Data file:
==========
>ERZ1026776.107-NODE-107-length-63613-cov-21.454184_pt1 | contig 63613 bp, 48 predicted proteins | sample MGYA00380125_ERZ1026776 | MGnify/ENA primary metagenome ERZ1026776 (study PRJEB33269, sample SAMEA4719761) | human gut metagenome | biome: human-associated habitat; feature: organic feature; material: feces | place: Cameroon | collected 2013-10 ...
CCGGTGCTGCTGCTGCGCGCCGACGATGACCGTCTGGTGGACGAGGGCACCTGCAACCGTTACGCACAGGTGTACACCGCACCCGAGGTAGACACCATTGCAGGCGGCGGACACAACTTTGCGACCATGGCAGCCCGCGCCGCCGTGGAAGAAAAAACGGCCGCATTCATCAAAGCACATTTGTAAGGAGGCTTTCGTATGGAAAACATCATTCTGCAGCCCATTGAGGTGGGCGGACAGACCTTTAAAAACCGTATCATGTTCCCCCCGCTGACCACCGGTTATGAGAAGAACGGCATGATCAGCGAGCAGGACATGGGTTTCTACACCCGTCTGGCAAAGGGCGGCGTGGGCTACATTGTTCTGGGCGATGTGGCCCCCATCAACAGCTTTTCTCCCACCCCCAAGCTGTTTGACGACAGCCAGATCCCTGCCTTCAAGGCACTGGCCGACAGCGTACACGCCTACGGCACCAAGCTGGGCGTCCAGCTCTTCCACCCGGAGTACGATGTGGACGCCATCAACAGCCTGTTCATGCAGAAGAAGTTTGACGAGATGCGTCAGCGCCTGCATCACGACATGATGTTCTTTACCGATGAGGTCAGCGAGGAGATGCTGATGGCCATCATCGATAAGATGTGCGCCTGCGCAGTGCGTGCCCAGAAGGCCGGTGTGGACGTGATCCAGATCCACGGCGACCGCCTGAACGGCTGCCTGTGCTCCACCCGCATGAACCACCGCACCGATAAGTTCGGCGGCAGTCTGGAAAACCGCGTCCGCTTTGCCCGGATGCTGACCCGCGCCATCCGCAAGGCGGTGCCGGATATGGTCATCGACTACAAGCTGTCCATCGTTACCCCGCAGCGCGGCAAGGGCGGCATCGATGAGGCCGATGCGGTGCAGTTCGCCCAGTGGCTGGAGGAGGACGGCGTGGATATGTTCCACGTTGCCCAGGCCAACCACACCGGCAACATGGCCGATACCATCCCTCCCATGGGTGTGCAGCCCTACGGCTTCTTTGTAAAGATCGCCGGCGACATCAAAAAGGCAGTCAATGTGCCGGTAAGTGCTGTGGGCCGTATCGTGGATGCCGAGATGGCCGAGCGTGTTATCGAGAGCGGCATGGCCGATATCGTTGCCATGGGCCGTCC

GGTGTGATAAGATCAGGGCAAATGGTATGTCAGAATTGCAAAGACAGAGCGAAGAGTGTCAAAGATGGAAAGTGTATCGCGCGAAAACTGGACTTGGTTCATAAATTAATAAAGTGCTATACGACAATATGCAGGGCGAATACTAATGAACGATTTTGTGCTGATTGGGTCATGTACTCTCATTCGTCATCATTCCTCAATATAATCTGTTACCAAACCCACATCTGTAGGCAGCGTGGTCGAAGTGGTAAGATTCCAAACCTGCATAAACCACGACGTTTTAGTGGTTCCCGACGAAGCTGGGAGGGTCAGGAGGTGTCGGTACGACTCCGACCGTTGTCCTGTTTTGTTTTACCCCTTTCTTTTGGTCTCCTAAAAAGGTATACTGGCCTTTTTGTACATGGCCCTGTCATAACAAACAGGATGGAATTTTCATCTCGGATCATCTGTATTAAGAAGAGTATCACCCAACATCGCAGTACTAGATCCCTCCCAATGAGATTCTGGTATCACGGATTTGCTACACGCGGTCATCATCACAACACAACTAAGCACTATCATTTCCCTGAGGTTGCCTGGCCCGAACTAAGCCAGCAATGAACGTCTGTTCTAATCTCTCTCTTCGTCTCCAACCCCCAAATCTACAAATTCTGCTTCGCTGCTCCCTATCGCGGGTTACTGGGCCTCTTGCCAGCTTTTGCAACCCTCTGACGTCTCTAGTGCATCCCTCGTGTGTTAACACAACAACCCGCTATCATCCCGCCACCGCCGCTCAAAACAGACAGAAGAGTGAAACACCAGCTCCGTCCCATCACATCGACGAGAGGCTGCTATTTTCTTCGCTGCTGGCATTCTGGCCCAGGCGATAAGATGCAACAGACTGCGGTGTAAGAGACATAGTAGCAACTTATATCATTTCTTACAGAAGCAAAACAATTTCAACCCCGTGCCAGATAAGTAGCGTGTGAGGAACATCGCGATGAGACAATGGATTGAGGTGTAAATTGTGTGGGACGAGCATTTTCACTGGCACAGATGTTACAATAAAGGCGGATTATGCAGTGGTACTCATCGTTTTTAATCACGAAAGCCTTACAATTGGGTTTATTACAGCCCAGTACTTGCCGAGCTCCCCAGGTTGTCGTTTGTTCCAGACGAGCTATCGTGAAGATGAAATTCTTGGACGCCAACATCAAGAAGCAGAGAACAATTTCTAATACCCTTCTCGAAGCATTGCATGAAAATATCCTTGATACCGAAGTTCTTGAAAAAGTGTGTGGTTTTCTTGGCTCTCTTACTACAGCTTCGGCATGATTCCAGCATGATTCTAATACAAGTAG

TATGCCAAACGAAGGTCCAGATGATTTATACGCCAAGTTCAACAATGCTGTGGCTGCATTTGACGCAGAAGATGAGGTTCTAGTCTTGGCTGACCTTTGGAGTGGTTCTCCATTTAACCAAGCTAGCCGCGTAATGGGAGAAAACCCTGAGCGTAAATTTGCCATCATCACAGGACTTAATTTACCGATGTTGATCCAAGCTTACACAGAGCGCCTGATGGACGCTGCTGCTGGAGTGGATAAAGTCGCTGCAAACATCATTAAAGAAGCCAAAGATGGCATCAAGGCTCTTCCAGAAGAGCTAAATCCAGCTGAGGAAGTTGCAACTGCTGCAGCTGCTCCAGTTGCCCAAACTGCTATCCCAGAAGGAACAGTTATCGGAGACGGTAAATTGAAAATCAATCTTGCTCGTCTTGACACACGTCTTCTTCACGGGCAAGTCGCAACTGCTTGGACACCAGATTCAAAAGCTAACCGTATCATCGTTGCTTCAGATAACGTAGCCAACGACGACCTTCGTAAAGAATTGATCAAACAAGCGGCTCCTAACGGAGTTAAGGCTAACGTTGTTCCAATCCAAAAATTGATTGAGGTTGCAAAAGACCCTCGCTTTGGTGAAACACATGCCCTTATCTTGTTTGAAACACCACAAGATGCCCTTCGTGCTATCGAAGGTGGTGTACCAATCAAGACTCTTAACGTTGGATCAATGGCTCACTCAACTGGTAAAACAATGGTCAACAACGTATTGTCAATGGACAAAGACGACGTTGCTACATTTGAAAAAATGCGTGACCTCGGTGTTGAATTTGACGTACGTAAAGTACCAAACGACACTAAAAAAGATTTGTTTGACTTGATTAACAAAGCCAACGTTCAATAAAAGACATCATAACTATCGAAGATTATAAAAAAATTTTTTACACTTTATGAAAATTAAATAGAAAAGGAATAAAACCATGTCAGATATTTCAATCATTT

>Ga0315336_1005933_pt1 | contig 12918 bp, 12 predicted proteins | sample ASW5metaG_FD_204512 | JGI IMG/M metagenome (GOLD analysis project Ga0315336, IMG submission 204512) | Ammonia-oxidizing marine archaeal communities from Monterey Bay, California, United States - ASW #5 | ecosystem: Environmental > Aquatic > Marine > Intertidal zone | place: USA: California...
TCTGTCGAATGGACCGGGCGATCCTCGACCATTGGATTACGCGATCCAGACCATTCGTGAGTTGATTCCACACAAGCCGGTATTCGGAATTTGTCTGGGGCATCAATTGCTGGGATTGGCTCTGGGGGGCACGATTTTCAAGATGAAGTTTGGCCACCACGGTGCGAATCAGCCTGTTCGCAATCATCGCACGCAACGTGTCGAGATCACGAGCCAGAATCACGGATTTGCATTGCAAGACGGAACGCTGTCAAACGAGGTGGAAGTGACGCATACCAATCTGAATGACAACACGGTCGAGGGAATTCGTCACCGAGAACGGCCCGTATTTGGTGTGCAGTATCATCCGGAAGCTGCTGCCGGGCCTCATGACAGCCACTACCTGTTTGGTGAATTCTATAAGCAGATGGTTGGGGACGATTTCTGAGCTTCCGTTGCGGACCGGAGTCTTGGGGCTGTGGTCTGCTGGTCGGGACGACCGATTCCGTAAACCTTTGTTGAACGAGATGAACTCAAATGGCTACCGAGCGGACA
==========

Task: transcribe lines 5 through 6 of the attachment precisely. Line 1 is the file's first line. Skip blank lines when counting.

>Ga0315336_1005933_pt1 | contig 12918 bp, 12 predicted proteins | sample ASW5metaG_FD_204512 | JGI IMG/M metagenome (GOLD analysis project Ga0315336, IMG submission 204512) | Ammonia-oxidizing marine archaeal communities from Monterey Bay, California, United States - ASW #5 | ecosystem: Environmental > Aquatic > Marine > Intertidal zone | place: USA: California...
TCTGTCGAATGGACCGGGCGATCCTCGACCATTGGATTACGCGATCCAGACCATTCGTGAGTTGATTCCACACAAGCCGGTATTCGGAATTTGTCTGGGGCATCAATTGCTGGGATTGGCTCTGGGGGGCACGATTTTCAAGATGAAGTTTGGCCACCACGGTGCGAATCAGCCTGTTCGCAATCATCGCACGCAACGTGTCGAGATCACGAGCCAGAATCACGGATTTGCATTGCAAGACGGAACGCTGTCAAACGAGGTGGAAGTGACGCATACCAATCTGAATGACAACACGGTCGAGGGAATTCGTCACCGAGAACGGCCCGTATTTGGTGTGCAGTATCATCCGGAAGCTGCTGCCGGGCCTCATGACAGCCACTACCTGTTTGGTGAATTCTATAAGCAGATGGTTGGGGACGATTTCTGAGCTTCCGTTGCGGACCGGAGTCTTGGGGCTGTGGTCTGCTGGTCGGGACGACCGATTCCGTAAACCTTTGTTGAACGAGATGAACTCAAATGGCTACCGAGCGGACA